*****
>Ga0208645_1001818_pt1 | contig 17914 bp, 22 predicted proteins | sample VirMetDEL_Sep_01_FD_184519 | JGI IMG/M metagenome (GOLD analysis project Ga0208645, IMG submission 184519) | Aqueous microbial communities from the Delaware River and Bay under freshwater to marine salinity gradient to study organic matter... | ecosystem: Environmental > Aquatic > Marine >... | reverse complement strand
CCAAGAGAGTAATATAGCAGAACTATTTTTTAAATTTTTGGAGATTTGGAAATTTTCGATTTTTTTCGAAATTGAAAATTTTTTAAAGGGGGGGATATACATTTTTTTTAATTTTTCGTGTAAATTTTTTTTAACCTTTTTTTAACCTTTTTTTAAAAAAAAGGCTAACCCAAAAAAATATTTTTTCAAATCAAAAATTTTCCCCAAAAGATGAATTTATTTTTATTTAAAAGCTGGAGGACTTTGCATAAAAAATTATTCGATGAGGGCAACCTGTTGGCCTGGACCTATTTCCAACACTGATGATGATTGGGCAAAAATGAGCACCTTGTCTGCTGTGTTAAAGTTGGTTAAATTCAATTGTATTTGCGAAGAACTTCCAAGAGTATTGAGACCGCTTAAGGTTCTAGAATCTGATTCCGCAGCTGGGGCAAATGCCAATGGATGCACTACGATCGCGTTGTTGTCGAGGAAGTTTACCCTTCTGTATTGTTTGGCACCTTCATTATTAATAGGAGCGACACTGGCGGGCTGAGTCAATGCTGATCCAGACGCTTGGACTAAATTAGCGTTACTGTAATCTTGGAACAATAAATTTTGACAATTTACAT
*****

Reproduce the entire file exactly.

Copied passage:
>Ga0208645_1001818_pt1 | contig 17914 bp, 22 predicted proteins | sample VirMetDEL_Sep_01_FD_184519 | JGI IMG/M metagenome (GOLD analysis project Ga0208645, IMG submission 184519) | Aqueous microbial communities from the Delaware River and Bay under freshwater to marine salinity gradient to study organic matter... | ecosystem: Environmental > Aquatic > Marine >... | reverse complement strand
CCAAGAGAGTAATATAGCAGAACTATTTTTTAAATTTTTGGAGATTTGGAAATTTTCGATTTTTTTCGAAATTGAAAATTTTTTAAAGGGGGGGATATACATTTTTTTTAATTTTTCGTGTAAATTTTTTTTAACCTTTTTTTAACCTTTTTTTAAAAAAAAGGCTAACCCAAAAAAATATTTTTTCAAATCAAAAATTTTCCCCAAAAGATGAATTTATTTTTATTTAAAAGCTGGAGGACTTTGCATAAAAAATTATTCGATGAGGGCAACCTGTTGGCCTGGACCTATTTCCAACACTGATGATGATTGGGCAAAAATGAGCACCTTGTCTGCTGTGTTAAAGTTGGTTAAATTCAATTGTATTTGCGAAGAACTTCCAAGAGTATTGAGACCGCTTAAGGTTCTAGAATCTGATTCCGCAGCTGGGGCAAATGCCAATGGATGCACTACGATCGCGTTGTTGTCGAGGAAGTTTACCCTTCTGTATTGTTTGGCACCTTCATTATTAATAGGAGCGACACTGGCGGGCTGAGTCAATGCTGATCCAGACGCTTGGACTAAATTAGCGTTACTGTAATCTTGGAACAATAAATTTTGACAATTTACAT